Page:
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Monday, January 26, 2015

‘Mortdecai’, A Shot In The Mustache (Movie Review)

Mortdecai:  2 ½ out of 5

Inspector Martland: What is that thing on your lip?

At its best, Mortdecai is an adult-skewing drama that uses its big-name cast to its advantage, as everyone does their best to show how much fun they are having, while being moved along by the comic zip of director David Koepp’s direction.  This is not a sentence that I can apply to the whole movie, unfortunately, but Mortdecai is by no means the disaster that would be suggested by its January release date and lack of much publicity, beyond the basic marketing via trailers and posters.  Really, it is a globetrotting adventure with fairly low stakes and a lead performance from a very game Johnny Depp that you will either enjoy or find irritating.  Fortunately, the film does have other actors also doing their part, even if the film is fairly minor in every sense.  That in mind, this is far better than The Tourist or whatever the hell Steve Martin was doing in those Pink Panther movies.


Based on a series of comedic mystery novels from the 70s by Kyril Bonfilglioli (who was also an art-dealer, actor, sci-fi editor, and champion swordsman!), the film stars Johnny Depp as the eponymous Mortdecai, a debonair art dealer with plenty of eccentricities, which is by no means strange territory for Depp.  Mortdecai lives in a large mansion in London with his wife, Johanna (Gwyneth Paltrow, as the other American playing British) and his loyal manservant/bodyguard/badass, Jock (Paul Bettany).  At this current stage, Mortdecai has two new things going on in his life.  First, he is going broke and takes on a job to recover a stolen painting from one of his friends/rivals, Inspector Martland (Ewan McGregor, in full straight man mode).  Second, Mortdecai has grown a new mustache, which he believes is amazing in every sense.  That may not be as important as a job that could get him killed, given the nefarious individuals that also want the painting (including a nymphomaniac, played by Olivia Munn), but this mustache is certainly given a lot of attention.

Here’s the thing; I enjoy Johnny Depp.  Yes, there are a lot of people that seem to sigh at a new project that allows him to put on some sort of wacky costume or accent, but there is something to be said for an actor that nearly always commits and rarely seems to be portraying the same character twice, Pirates sequels aside.  That in mind, given that Depp’s last performance as a ‘normal’ person was in the abysmal Transcendence, I am glad to see him in a role that at least finds him quite energized and seemingly invested.  Still, the films really does live or die on how one takes this Depp performance, outrageous accent, mustached, teeth, and all.  Understandably, it can be a mixed bag, but while the film only has so much to offer, I did enjoy the rest of the cast, which is what most can find as a decent takeaway for a forgettable film.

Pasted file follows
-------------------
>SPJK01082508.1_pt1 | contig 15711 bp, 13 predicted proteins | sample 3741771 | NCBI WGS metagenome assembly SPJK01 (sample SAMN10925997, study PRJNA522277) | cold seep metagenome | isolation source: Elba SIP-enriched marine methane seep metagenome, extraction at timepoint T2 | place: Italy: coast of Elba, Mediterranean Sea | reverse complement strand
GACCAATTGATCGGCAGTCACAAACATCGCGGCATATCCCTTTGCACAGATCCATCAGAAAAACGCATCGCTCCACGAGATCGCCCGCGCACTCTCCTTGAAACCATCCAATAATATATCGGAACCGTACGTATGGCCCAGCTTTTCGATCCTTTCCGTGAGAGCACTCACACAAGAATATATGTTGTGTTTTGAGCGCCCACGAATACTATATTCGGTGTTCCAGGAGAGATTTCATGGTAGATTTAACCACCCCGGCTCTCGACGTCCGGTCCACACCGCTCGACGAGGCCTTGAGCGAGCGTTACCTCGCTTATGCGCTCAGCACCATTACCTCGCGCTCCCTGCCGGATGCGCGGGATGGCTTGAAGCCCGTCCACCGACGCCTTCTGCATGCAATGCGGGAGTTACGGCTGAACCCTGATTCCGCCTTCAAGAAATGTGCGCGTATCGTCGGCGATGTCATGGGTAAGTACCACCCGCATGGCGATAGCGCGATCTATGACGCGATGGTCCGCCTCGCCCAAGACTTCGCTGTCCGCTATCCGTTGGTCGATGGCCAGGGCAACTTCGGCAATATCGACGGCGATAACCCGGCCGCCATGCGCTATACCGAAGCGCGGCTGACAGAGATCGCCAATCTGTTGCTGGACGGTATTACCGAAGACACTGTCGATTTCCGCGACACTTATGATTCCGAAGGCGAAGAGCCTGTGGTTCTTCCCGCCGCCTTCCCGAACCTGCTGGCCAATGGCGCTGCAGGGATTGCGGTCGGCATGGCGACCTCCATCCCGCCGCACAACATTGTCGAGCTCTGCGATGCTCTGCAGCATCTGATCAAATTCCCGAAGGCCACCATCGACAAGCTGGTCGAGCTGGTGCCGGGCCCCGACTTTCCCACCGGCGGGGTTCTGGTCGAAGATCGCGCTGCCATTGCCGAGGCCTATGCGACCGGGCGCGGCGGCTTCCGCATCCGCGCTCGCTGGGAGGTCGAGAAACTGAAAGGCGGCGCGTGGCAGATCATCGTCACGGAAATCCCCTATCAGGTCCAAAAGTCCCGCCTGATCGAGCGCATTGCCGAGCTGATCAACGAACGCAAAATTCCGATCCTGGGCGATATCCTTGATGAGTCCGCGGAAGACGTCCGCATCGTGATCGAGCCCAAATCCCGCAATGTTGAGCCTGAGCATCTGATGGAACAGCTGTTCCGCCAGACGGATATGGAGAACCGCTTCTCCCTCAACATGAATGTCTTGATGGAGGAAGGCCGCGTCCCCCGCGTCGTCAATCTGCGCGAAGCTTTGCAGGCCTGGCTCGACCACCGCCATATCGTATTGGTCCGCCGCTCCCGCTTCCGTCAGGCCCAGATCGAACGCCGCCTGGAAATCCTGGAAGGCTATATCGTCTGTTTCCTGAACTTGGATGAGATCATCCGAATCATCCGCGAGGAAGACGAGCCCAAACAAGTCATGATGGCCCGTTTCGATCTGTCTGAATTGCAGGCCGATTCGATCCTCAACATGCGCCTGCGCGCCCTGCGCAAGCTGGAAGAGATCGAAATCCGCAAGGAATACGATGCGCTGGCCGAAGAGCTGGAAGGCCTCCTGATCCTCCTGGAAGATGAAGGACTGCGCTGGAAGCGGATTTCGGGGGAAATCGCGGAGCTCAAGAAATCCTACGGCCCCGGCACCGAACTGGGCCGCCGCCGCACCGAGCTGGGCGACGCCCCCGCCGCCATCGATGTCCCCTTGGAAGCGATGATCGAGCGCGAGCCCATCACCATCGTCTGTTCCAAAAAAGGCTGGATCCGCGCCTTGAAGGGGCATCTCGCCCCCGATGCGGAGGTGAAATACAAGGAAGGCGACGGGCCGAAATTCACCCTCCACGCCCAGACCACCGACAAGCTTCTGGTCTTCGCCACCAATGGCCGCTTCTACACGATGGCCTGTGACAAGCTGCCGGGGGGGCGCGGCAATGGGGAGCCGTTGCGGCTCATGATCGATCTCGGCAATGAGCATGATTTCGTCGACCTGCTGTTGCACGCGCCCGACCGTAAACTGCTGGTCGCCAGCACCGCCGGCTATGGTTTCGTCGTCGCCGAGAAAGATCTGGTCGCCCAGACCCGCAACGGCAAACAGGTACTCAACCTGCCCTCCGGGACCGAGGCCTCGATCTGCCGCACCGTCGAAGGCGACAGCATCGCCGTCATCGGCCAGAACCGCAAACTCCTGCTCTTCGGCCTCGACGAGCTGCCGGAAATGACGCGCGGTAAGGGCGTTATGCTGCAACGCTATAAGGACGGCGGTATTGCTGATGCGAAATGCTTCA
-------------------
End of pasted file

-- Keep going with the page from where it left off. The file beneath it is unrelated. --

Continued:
Paul Bettany is the true standout here.  His character is a perplexingly loyal servant to Mortdecai.  I say this, because we learn Jock has been injured (including shot) many times by his boss, but still does everything to keep him safe.  It helps that Bettany dives headfirst into this role, serving as a true badass in many moments, adopting a very gruff accent, and having plenty of fun with the running joke about his very active sex drive, which provides some of the biggest laughs in the film.  Gwyneth Paltrow is also having a good amount of fun in this film and while not as engaging as she is in her Pepper Potts role, she is still given plenty to do in this film, rather than just be walked all over by Mortdecai.

There is actually plenty to be said for the way Depp tries to allow the other actors time to shine.  Yes, it is called Mortdecai and the film has him as the key focus and source of the humor people may or may not enjoy, but much like Will Ferrell films, the supporting cast seems just as involved as everyone else.  Not everyone is given the most justice, with actors like Jeff Goldblum only showing up for a few minutes, before having us go back to the main adventure involving the main characters, but if one wants to call this a vanity project for Depp, it should at least be known that he attempted to share the spotlight.


All of this in mind, the film is still pretty forgettable.  It is a mild comedy/adventure for adults, but lacks a sharper screwball wit to really make it more worthwhile.  One could imagine how good a film like this could have been if it came from the 80s and starred John Cleese, for example, let alone two Brits in the lead roles, rather than two Americans, with an American director at the helm.  Still, I had a few laughs and Paul Bettany really does steal the show.  Not a must see, but by no means a travesty.


Mortdecai: I feel as though we’ve made a wrong turn and arrived on the set of a pornographic film.





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